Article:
Molyneux's Problem is whether a newly sighted man who is visually presented a cube and globe could “distinguish and tell which is the globe, and which the cube.” This seems to be about the perception of space. (Or so I have always thought.) Since the visual, tactile, and motor representations of space are different, the anti-nativist says that all correlations between them must therefore be learned. The problem for the newly sighted person is to compare the distribution of points in a visual representation of space with one in tactile or in motor space. How can he do this if he has had no prior experience of visual representation of space itself?
This, at any rate, was Diderot’s take on the problem.
In mental imagery, time often represents itself. This is clearest in perception, where experience of duration is duration of experience. You experience the interval of time that a play or symphony occupies by the length of time it takes to experience it. Much the same is true of recollection or anticipation. Mentally to experience the length of a sequence of events is to have a mental experience of it playing in “real time.” In the absence of real-time imagery, you have an experience of temporal sequence, but not an experience of duration. For example, you can replay Hamlet in the theatre of your mind, but you can’t experience its duration without running each scene at its actual pace. There is no scaling in time perception or time imagery. (Time is special in this way. You don’t experience size by the size of your experience. Or, mutatis mutandis, anything else. A question: is this just a trivial fact about time, or does it say something about how we experience duration?)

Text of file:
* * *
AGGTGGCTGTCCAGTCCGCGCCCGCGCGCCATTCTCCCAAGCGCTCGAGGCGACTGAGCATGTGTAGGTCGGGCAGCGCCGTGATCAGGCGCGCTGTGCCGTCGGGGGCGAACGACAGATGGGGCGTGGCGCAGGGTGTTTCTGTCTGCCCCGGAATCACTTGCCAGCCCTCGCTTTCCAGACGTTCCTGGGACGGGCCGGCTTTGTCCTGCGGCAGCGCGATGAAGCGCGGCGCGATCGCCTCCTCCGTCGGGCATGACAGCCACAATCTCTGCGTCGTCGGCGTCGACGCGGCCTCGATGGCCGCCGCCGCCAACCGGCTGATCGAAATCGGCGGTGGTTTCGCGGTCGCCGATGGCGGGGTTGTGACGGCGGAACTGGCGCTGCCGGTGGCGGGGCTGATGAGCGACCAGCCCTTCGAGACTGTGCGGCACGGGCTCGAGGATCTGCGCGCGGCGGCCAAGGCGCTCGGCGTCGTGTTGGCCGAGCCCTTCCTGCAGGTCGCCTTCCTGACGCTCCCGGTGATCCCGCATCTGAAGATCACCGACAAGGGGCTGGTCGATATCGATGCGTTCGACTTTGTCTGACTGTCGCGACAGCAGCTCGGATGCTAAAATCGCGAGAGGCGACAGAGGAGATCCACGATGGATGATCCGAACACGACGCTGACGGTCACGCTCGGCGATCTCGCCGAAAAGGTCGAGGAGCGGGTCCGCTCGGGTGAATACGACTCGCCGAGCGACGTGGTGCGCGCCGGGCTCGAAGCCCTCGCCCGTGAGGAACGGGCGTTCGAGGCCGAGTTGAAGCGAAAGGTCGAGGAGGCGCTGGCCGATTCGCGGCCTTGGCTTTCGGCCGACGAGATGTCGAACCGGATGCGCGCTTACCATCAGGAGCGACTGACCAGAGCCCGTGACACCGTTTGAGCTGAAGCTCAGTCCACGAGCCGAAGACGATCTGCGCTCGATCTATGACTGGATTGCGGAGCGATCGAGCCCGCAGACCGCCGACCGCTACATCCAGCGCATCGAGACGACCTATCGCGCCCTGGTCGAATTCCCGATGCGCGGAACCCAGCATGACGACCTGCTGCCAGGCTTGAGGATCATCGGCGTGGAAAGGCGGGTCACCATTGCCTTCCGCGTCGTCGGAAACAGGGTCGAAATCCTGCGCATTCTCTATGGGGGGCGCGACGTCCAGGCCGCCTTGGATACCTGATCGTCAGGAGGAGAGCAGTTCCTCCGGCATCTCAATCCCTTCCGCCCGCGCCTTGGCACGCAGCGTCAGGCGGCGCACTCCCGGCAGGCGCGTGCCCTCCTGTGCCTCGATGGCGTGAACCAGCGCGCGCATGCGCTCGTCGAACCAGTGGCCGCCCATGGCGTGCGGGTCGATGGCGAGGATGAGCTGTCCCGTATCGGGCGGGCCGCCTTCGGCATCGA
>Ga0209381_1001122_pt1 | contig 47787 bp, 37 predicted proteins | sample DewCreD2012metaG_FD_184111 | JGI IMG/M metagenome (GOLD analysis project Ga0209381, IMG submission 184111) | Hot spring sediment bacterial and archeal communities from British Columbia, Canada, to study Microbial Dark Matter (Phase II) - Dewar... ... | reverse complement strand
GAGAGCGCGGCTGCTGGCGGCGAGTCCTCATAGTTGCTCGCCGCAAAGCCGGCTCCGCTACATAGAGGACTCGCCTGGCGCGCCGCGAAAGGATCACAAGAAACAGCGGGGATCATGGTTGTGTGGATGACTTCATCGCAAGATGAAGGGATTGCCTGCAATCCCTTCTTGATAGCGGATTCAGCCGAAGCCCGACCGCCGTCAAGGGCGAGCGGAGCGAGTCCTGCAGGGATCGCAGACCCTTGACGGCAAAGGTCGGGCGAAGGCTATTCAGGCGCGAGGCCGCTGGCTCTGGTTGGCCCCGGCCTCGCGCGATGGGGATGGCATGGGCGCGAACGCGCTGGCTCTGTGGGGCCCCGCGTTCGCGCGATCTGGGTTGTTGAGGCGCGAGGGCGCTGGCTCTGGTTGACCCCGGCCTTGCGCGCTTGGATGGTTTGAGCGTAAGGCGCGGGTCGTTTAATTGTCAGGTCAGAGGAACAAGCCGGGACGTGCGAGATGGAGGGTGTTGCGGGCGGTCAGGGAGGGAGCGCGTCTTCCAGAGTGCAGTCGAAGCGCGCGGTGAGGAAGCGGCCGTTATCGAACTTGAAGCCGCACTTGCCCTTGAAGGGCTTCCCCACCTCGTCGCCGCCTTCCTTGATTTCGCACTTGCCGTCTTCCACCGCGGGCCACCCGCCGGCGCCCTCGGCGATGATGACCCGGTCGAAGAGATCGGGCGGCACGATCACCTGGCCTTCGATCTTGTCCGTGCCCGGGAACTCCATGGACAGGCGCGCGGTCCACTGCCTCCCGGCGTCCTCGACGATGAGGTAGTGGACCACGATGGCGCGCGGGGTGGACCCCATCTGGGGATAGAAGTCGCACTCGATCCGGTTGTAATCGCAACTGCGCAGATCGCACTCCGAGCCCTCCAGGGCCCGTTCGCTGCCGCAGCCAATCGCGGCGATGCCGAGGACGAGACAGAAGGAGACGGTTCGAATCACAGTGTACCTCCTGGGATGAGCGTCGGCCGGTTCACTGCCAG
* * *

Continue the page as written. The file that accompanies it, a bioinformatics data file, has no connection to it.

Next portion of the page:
I work all afternoon, completely absorbed, on a paper. After some hours, I sit up and think, “It must be five o’clock already.” I look at my watch: I am right. I feel as if I’ve been sitting here for three hours, and I have been. This sort of feeling is not terribly reliable—how often have you had such a thought, only to find that it is four, or seven?—but usually we give it at least some credence. What sort of feeling is it? It seems to be a perception of an interval of time past? But how could it be?